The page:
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I'm writing an application that builds a large JSON-based database. I expect many users to be technical enough to query it programmatically, but in order to support less technical users or visual exploration of the data, I'm embedding this database in an HTML report, loading individual entries with JavaScript.

Initially, my database was expected to be relatively small, no more than a few MB with an acceptable loading time. However, a design change has increased this by an order of magnitude. To that end, I want try to compress the database with zlib and then decompress it in the browser. I found browserify contains a zlib implementation, but I ran into some issues, which I will discuss below.

Python's standard library contains both a zlib and a gzip module. I found that when I used the zlib module to compress a JSON-encoded dictionary, I couldn't read it back in from file, so I used gzip.open to create a file handle that directly compresses the data.

I wrote a short JS script to expose the zlib and Buffer libraries from browserify

zlib = require("zlib");
buffer = require("buffer");

I use this to generate a script, main.js using the command >browserify -o main.js prog.js which runs without issue.

Then, I generate a test gzipped JSON file using python

import gzip
import json


def main():
    df = gzip.open("data.json.gz", 'w')
    jd = dict(cats=["a", "b"])
    data = json.dumps(jd)
    df.write(data)
    df.close()

if __name__ == '__main__':
    main()

This generates a gzipped file that I can read back in and parse back into the source dictionary. To make sure it was compatible with Node.js's implementation, I wrote a short script to demonstrate it worked:

zlib = require('zlib')
fs = require('fs')

data = fs.readFileSync('data.json.gz')

console.log(data)

zlib.gunzip(data, function(err, res){
    console.log(err, res)
})

This successfully reads back out the JSON string.

When I finally try to load it in the browser, I wrote the following page

<!DOCTYPE html>
<html>
<head>
    <title></title>
    <script src="http://code.jquery.com/jquery-1.11.1.min.js"></script>
    <script src='main.js'></script>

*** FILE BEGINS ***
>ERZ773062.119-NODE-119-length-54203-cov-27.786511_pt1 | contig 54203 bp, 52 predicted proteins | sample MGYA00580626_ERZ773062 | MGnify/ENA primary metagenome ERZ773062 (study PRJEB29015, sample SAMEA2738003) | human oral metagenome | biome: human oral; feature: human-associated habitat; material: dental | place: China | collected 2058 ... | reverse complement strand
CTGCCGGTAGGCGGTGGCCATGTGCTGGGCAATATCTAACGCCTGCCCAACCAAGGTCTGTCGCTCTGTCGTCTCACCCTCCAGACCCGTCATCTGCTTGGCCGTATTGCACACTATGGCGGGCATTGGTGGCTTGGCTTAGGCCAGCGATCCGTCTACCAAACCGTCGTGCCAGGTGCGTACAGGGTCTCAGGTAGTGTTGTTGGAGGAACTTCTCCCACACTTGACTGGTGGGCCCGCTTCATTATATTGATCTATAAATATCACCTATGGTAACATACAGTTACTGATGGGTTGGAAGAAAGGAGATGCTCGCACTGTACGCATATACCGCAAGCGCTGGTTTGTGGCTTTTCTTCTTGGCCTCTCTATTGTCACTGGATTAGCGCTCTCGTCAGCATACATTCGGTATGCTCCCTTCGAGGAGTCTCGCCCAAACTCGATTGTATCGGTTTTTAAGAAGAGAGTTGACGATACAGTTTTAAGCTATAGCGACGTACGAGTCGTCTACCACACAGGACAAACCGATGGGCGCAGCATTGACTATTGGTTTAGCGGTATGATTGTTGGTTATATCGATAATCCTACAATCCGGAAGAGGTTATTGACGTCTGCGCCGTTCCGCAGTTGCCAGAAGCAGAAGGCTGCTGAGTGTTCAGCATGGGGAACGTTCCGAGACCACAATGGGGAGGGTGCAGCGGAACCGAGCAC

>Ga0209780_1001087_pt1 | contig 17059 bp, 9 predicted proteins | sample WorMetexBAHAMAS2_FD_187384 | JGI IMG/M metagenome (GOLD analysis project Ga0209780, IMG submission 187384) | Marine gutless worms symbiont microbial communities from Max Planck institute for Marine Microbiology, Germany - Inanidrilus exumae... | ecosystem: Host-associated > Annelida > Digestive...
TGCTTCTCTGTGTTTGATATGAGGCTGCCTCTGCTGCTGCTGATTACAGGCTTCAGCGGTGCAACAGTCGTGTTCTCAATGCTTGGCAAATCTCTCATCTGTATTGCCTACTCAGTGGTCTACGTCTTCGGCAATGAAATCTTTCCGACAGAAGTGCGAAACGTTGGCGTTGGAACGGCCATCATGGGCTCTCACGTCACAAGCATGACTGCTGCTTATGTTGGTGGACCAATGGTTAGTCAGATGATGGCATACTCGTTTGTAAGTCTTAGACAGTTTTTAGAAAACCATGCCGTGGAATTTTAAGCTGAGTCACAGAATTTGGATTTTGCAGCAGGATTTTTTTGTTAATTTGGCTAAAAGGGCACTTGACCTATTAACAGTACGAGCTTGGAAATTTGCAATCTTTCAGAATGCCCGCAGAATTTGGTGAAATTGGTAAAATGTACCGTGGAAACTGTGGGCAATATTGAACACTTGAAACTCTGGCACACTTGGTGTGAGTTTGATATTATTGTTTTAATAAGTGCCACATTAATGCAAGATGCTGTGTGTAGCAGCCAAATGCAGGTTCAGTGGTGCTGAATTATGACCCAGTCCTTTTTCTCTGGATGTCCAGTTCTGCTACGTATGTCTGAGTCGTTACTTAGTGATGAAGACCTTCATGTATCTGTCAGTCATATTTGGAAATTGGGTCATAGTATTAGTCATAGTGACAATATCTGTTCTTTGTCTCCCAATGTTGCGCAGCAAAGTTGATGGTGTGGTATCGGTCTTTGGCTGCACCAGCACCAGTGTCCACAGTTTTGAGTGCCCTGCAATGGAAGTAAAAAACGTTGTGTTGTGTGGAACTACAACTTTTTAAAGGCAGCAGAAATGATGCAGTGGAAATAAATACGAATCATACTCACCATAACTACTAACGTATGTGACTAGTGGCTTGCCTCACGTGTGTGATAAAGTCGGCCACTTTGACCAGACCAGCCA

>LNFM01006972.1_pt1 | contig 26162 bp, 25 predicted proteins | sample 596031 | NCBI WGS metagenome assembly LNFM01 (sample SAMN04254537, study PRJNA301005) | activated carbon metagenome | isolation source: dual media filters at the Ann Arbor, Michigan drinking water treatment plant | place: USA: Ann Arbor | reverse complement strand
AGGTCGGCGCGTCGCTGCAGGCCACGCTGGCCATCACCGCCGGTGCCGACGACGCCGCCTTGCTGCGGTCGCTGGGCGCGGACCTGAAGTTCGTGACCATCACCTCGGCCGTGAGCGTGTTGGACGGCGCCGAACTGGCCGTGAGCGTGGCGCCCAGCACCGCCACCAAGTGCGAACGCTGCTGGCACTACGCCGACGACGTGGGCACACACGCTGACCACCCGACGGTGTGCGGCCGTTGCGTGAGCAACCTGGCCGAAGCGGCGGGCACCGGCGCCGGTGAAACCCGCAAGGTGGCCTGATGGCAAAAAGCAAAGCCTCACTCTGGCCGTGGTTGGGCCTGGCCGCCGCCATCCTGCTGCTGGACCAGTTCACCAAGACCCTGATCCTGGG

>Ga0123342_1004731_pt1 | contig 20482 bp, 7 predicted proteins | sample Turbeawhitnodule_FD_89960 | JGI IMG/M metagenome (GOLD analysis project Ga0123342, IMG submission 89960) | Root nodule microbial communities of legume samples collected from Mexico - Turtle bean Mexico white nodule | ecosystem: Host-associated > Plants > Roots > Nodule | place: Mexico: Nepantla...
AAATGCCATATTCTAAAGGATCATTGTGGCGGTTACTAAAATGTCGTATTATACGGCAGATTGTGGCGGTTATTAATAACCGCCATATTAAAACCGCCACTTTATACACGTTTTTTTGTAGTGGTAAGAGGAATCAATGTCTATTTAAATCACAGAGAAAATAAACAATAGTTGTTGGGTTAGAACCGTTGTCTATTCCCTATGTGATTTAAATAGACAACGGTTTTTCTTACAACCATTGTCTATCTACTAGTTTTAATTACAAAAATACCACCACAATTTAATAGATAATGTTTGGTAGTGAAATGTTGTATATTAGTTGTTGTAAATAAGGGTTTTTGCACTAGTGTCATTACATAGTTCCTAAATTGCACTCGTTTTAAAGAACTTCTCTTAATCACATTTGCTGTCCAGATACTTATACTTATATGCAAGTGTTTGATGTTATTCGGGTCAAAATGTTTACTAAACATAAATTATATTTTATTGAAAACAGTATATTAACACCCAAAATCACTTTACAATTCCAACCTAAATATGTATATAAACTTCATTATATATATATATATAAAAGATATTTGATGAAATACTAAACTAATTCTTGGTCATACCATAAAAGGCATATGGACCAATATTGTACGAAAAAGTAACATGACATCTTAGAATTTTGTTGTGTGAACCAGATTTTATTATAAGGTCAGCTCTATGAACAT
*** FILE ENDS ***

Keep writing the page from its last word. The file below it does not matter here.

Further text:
<script type="text/javascript">
$(function(){
    console.log("Send request")
    $.ajax({url: "/data.json.gz", dataType: "text"})
    .success(function(data, status, req){
            console.log(status)
            window.TST = data
            console.log(data)
            window.RES = zlib.gunzipSync(data)
        }).error(function(error, message){
            console.log(arguments)
        })
})
    </script>
</head>
<body>

</body>
</html>

and run a server (buttle) to let me load data.json.gz into the browser. Naturally, I get an error when attempting to decompress the data file.

Send request index.html:9
success index.html:12
����S�data.json�VJN,)V�R�VJT�QPJR���ѻ� index.html:14
Uncaught Error: data error: incorrect header check main.js:6956
Zlib._binding.onerror main.js:6956
Zlib._error main.js:6584
Zlib._write main.js:6542
Zlib.writeSync main.js:6491
Zlib._processChunk main.js:7112
zlibBufferSync main.js:6830
exports.gunzipSync main.js:6774

I searched Stack Overflow, but the only questions pertaining to zlib-browserify in this context were unanswered from a year or two ago. I looked at the npm page for zlib-browserify and read that the underlying implementations from zlib's C bindings that both node and python use generate different, but equivalent output compared to the zlib-browserify implementation, but hand-testing hasn't yielded any success.

Has anyone else encountered this problem? If so, did you find a solution?

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